mad in pursuit journal

DISPATCHED FROM THE CROSSROADS, AT THE intersection OF hip and hopeless

zazen 2: mindfulness

To a mind that is still, the whole universe surrenders

Maybe it's because I was the first kid in my workplace to have a Palm Pilot, I'm deluded into thinking I'm trendy. I'm still the only one among my circle of friends who has an iPod (thanks to my sister, phew!). And yet I didn't know the 1970s Barry White till his songs were featured on the 1990s hit series Ally McBeal, which I didn't start watching till 2001. And how was I to know that my favorite fashion style was being mocked by the cognoscenti as mom jeans?

Anyway, last week I gave myself credit for rediscovering the ancient practice of zazen, a meditation method used by Zen Buddhists (Japan). Yes, it was popular in the Sixties, but doesn't that count as retro-trendy?

Now I discover that zazen was repackaged as Mindfulness. And mindfulness, in turn, was incorporated into Dialectical Behavior Therapy (DBT), a respected form of psychotherapy that was all the rage when I left my job as the Institution back in 2003.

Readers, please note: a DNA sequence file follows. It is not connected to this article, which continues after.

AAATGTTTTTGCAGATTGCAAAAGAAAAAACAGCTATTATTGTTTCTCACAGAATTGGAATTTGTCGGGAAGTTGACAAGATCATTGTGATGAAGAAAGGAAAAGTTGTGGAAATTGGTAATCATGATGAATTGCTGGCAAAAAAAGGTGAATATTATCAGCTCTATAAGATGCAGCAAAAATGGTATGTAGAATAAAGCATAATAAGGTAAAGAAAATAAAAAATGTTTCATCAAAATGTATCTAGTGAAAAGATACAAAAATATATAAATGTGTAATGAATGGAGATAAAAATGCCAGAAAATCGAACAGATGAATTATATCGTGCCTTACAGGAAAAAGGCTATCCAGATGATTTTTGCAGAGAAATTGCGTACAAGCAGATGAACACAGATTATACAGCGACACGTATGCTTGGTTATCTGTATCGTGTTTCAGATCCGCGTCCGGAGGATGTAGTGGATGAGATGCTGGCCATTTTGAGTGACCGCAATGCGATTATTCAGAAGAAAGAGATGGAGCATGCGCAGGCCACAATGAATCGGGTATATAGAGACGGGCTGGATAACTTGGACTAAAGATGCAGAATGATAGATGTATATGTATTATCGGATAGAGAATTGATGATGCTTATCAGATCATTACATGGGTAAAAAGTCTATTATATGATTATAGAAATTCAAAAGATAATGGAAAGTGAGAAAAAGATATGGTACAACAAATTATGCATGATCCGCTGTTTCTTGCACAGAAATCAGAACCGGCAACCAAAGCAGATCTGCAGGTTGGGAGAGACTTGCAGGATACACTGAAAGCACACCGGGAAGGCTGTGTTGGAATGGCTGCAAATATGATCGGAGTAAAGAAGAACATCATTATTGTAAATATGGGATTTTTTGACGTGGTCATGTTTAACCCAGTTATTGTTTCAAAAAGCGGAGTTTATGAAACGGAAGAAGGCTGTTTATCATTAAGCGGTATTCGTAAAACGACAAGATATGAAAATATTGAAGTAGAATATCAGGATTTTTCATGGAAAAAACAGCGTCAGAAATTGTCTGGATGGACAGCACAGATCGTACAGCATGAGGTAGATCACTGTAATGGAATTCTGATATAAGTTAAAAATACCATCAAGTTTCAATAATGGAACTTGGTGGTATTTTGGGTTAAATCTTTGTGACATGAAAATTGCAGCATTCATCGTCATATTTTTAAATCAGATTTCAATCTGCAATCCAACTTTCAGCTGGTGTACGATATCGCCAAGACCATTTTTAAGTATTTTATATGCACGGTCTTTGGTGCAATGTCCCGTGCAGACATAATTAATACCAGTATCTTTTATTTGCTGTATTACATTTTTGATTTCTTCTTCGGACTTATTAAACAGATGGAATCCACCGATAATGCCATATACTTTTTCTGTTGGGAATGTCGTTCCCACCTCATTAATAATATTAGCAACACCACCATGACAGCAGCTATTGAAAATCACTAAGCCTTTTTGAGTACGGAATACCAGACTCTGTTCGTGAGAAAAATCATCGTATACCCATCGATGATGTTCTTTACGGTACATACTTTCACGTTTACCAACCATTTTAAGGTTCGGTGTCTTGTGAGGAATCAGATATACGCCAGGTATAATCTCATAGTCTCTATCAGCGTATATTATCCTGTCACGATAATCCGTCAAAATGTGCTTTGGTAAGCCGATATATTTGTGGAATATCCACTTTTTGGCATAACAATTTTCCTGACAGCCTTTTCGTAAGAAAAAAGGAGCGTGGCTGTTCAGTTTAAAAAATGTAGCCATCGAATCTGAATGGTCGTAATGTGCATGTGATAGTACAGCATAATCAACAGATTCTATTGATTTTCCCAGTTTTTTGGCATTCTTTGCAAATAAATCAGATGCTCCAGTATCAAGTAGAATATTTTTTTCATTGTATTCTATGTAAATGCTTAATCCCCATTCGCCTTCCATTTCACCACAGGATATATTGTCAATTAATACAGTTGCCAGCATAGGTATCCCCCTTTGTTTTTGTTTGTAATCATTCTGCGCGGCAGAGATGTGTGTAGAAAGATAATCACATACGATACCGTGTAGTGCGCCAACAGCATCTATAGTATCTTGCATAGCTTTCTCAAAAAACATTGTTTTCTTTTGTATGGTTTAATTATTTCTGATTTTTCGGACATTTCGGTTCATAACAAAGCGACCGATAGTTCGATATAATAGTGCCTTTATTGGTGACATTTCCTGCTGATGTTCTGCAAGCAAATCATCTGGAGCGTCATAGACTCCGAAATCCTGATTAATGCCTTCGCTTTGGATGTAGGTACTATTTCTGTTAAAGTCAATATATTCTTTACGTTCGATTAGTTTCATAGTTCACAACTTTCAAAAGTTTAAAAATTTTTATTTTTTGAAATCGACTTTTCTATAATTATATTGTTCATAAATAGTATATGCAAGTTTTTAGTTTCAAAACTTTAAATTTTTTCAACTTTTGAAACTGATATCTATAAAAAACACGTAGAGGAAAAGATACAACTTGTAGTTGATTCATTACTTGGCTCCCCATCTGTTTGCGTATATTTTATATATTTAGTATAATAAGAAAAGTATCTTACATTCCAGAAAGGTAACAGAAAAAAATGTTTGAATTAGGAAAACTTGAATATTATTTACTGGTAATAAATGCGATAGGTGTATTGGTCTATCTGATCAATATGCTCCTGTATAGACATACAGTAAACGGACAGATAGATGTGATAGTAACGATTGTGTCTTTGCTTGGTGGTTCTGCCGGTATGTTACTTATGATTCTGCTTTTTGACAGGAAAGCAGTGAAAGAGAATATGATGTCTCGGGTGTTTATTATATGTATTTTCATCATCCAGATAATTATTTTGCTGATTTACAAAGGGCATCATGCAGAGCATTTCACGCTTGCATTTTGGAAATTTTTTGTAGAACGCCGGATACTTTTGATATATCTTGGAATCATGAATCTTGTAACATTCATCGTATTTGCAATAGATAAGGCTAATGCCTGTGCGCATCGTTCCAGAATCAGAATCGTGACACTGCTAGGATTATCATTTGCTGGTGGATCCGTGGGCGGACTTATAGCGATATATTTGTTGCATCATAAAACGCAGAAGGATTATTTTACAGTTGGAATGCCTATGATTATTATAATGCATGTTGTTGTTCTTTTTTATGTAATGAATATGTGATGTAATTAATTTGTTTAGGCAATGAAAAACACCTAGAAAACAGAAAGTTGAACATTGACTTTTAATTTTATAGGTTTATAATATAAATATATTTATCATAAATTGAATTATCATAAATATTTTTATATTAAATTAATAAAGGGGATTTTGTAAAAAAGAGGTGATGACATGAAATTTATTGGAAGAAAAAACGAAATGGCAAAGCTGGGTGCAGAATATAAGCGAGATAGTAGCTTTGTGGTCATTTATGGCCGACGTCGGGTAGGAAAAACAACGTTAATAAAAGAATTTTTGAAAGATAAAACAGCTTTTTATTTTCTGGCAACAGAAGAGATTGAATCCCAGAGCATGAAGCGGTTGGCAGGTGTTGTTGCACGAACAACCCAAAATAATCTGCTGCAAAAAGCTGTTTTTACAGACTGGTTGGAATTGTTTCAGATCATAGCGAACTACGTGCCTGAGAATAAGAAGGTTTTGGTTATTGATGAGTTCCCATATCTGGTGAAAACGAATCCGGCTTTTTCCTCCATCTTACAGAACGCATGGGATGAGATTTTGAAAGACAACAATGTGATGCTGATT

Mindfulness in DBT expands on the just-sitting process of zazen, to include everything you do. See the "open textbook" on DBT. An excerpt:


Do one thing at a time. When you are eating, eat. When you are walking, walk. When you are bathing, bathe. When you are working, work. When you are in a group, or a conversation, focus your attention on the very moment you are in with the other person. When you are thinking, think. When you are worrying, worry. When you are planning, plan. When you are remembering, remember. Do each thing with all of your attention.

If other actions, or other thoughts, or strong feelings distract you, let go of distractions and go back to what you are doing – again, and again, and again.

Concentrate your mind. If you find you are doing two things at once, stop and go back to one thing at a time.

One-mindfully is sustained attention on the present moment which develops concentration. This skill is easier when you are interested in something and much harder when you are not. When you are doing something that you totally love, focusing on it whole-heartedly is easy. Intense total involvement follows from passionate interest. But how do you focus your mind when the activity is not as compelling as your favorite thing to do?

What, multi-tasking is Out??? Oh, I already knew that. Very hip to reject multi-tasking. (Plus, once you're over fifty, attempting to do 3 things at once means you forget what you were just doing three times as fast.

<<<1st thoughts on zazen | More>>>